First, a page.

Alvin* “Hap” Hadley joined the Marines in World War I, and his cartooning ability kept him safely behind a drawing board during the conflict, where he did publicity material for the Corps. While still in the service Hadley developed a valuable fan, an editor at the New York Herald. In early 1918 he began submitting cartoons about military life that were run occasionally in the Sunday feature section of the paper.
While still in uniform Hadley graduated to penning a regular Sunday comics series for the Herald and a separate daily strip for their evening paper, the Telegram. To please his primary employers, both strips were about Marines and showed the service in a generally favourable light.
The Sunday series was Marty the Marine, and it began on November 10 1918. It originally began appearing in a special Sunday war section of the Herald. Recruit Marty was constantly in trouble with his superiors, but Hadley made sure to lay the blame squarely on him and not the service. On February 16 1919 the feature was moved into the regular comics section, upgrading it from a tabloid feature to full page. In July Marty was discharged (probably at the same time as Hadley was) and the strip was retitled Marty Muggins. The strip didn’t miss a beat, showing that Marty could make just as much of a mess of things in civilian life.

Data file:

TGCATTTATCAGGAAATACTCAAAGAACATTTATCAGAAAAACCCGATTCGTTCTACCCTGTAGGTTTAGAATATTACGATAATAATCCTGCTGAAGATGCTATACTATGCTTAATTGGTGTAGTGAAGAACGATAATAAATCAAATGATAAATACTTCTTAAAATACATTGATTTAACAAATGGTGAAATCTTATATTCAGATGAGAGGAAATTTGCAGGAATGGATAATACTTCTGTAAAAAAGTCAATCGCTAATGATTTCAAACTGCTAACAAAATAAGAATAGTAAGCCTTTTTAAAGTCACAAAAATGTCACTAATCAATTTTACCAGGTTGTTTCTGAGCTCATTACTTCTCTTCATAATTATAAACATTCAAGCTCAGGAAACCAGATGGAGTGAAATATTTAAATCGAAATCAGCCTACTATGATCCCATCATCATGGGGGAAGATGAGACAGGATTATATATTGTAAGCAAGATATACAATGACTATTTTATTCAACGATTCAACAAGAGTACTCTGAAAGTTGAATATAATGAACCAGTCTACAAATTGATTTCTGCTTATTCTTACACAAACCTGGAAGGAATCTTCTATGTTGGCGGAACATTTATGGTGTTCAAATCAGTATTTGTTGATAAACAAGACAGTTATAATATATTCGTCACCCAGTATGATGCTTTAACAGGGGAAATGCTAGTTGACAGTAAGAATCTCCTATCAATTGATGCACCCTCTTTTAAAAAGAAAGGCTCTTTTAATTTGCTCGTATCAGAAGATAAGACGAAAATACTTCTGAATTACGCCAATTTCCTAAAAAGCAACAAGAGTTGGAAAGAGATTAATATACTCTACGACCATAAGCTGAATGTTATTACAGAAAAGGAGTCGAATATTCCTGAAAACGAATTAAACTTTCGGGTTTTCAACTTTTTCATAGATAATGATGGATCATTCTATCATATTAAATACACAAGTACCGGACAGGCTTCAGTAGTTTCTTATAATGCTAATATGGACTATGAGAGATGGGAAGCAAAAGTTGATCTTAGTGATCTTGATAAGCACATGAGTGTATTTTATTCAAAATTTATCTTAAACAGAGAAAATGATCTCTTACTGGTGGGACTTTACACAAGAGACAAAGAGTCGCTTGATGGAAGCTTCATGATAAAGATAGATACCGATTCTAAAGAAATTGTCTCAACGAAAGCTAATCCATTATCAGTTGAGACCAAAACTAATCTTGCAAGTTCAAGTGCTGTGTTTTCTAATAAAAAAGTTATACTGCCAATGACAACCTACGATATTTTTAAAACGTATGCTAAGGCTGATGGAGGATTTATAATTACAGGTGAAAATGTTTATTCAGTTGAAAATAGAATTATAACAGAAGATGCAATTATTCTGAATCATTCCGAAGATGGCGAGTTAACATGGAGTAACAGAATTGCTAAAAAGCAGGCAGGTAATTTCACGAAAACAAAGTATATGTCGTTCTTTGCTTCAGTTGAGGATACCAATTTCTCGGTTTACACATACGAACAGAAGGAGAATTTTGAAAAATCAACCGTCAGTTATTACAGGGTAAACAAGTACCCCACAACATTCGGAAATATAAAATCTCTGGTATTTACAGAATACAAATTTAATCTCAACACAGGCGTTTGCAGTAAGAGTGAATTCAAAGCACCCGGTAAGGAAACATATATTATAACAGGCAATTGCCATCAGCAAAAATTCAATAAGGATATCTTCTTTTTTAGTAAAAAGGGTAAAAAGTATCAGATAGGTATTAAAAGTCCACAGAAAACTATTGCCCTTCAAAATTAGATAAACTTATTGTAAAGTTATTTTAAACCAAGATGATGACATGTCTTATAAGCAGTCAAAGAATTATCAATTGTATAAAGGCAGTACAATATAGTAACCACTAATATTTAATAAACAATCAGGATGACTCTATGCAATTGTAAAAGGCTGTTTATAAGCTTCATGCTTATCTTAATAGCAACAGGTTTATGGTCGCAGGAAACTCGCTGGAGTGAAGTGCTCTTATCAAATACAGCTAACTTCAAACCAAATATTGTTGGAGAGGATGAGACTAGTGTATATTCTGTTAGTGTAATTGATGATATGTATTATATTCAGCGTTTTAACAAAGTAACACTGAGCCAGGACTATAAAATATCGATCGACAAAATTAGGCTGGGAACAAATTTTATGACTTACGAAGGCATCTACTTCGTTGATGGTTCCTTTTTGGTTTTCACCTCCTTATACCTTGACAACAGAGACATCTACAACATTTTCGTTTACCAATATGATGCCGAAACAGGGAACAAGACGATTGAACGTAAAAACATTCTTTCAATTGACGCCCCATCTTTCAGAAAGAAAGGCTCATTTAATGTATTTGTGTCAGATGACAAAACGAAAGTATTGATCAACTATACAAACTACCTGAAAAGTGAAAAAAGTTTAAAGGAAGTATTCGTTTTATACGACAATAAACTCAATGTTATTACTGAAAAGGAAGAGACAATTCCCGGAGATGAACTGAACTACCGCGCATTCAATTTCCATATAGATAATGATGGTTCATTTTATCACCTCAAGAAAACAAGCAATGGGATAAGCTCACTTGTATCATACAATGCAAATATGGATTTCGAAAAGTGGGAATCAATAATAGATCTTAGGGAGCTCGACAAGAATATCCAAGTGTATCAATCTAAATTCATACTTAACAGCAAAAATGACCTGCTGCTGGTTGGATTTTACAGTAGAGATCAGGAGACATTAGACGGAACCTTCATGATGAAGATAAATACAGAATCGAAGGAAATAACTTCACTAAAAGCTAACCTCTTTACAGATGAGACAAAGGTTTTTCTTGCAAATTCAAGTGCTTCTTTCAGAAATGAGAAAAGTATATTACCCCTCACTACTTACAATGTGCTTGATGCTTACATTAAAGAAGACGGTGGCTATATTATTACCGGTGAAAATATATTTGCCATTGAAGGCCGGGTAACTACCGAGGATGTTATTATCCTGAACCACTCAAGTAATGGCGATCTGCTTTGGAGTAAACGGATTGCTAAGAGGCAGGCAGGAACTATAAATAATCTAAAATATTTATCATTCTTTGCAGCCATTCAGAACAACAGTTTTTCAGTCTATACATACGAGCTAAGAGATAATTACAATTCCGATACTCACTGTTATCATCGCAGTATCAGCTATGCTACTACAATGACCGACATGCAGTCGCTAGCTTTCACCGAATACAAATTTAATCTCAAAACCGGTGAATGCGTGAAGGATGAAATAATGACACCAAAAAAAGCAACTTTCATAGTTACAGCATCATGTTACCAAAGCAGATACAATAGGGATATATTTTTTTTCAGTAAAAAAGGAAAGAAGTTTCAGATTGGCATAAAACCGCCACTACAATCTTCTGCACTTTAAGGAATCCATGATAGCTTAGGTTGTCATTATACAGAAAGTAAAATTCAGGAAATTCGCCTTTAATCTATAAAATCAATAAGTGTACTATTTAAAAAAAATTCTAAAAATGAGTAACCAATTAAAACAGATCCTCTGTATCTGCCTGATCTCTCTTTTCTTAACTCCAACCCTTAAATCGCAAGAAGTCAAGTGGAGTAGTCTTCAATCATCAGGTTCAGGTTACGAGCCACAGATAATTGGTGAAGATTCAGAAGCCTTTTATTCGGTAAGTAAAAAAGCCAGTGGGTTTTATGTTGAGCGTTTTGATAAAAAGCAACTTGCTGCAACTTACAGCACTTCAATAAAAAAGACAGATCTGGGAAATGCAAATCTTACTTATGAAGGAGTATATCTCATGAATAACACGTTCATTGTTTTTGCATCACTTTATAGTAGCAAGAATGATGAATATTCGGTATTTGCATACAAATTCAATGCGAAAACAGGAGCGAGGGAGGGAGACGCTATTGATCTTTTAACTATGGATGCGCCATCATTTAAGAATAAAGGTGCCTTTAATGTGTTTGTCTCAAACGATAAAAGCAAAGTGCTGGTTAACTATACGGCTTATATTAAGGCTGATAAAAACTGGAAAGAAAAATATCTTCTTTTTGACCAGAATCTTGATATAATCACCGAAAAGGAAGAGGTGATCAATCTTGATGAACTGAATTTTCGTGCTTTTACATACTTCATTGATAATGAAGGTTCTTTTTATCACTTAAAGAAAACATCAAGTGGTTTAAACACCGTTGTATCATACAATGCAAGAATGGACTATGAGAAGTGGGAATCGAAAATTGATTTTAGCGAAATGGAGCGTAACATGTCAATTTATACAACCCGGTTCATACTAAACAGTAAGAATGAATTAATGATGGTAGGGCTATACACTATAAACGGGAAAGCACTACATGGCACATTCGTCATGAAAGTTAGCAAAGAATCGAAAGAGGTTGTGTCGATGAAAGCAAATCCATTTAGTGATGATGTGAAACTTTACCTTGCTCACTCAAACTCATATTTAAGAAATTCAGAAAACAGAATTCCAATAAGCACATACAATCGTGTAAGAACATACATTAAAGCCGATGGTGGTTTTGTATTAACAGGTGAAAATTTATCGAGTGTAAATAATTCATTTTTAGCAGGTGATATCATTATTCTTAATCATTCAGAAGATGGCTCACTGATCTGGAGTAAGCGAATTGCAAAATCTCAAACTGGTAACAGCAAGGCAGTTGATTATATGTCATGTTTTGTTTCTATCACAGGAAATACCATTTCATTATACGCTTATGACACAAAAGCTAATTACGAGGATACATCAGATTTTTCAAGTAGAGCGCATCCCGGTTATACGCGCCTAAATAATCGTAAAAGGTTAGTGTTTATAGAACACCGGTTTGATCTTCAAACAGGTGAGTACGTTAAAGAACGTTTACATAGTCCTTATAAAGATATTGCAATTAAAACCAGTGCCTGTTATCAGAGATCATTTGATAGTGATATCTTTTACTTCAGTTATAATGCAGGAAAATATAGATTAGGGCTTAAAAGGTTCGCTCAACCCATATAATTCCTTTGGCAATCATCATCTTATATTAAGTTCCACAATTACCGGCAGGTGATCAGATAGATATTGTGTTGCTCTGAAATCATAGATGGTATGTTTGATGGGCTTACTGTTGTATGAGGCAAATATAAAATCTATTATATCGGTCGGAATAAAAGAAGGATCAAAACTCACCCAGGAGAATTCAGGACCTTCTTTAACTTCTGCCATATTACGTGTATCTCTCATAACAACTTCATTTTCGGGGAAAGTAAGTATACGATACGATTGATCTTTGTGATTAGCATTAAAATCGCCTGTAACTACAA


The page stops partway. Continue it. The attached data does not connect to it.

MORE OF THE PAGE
Hadley’s style may not have been technically all that great, but the energy, panache and joie de vivre of his work practically leapt off the page. Hadley could no doubt have made a fine career as a newspaper cartoonist, but it was not to be. On May 16 1920 Marty Muggins took his final bow, a casualty of Hadley wanting to pursue other interests. He had found himself mesmerized by the stage and screen. He married an actress, and after a brief stint in acting himself, Hadley found his ideal niche in producing art for shows and movies. Eventually he became a noted movie poster artist, producing among many others some iconic images for Buster Keaton and Chaplin movies. Information about his movie poster career can be found here.
* Apparently sometimes spelled ‘Alvan.’